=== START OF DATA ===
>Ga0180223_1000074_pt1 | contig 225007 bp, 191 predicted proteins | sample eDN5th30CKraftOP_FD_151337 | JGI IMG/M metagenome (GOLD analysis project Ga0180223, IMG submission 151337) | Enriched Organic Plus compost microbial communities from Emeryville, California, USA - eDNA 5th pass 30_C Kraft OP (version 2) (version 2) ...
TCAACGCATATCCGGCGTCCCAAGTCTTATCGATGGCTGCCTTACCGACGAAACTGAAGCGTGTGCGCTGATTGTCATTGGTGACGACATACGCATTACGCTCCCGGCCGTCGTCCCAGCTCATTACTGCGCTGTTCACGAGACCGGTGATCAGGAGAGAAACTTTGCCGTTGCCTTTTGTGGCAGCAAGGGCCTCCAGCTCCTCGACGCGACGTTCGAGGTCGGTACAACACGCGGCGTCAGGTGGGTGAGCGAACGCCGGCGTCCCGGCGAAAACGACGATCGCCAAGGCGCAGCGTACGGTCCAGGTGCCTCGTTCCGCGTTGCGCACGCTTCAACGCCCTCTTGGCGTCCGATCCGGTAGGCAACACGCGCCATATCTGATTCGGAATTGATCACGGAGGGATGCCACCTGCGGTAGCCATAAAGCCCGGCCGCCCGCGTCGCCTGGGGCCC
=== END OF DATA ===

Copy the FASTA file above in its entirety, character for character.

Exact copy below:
>Ga0180223_1000074_pt1 | contig 225007 bp, 191 predicted proteins | sample eDN5th30CKraftOP_FD_151337 | JGI IMG/M metagenome (GOLD analysis project Ga0180223, IMG submission 151337) | Enriched Organic Plus compost microbial communities from Emeryville, California, USA - eDNA 5th pass 30_C Kraft OP (version 2) (version 2) ...
TCAACGCATATCCGGCGTCCCAAGTCTTATCGATGGCTGCCTTACCGACGAAACTGAAGCGTGTGCGCTGATTGTCATTGGTGACGACATACGCATTACGCTCCCGGCCGTCGTCCCAGCTCATTACTGCGCTGTTCACGAGACCGGTGATCAGGAGAGAAACTTTGCCGTTGCCTTTTGTGGCAGCAAGGGCCTCCAGCTCCTCGACGCGACGTTCGAGGTCGGTACAACACGCGGCGTCAGGTGGGTGAGCGAACGCCGGCGTCCCGGCGAAAACGACGATCGCCAAGGCGCAGCGTACGGTCCAGGTGCCTCGTTCCGCGTTGCGCACGCTTCAACGCCCTCTTGGCGTCCGATCCGGTAGGCAACACGCGCCATATCTGATTCGGAATTGATCACGGAGGGATGCCACCTGCGGTAGCCATAAAGCCCGGCCGCCCGCGTCGCCTGGGGCCC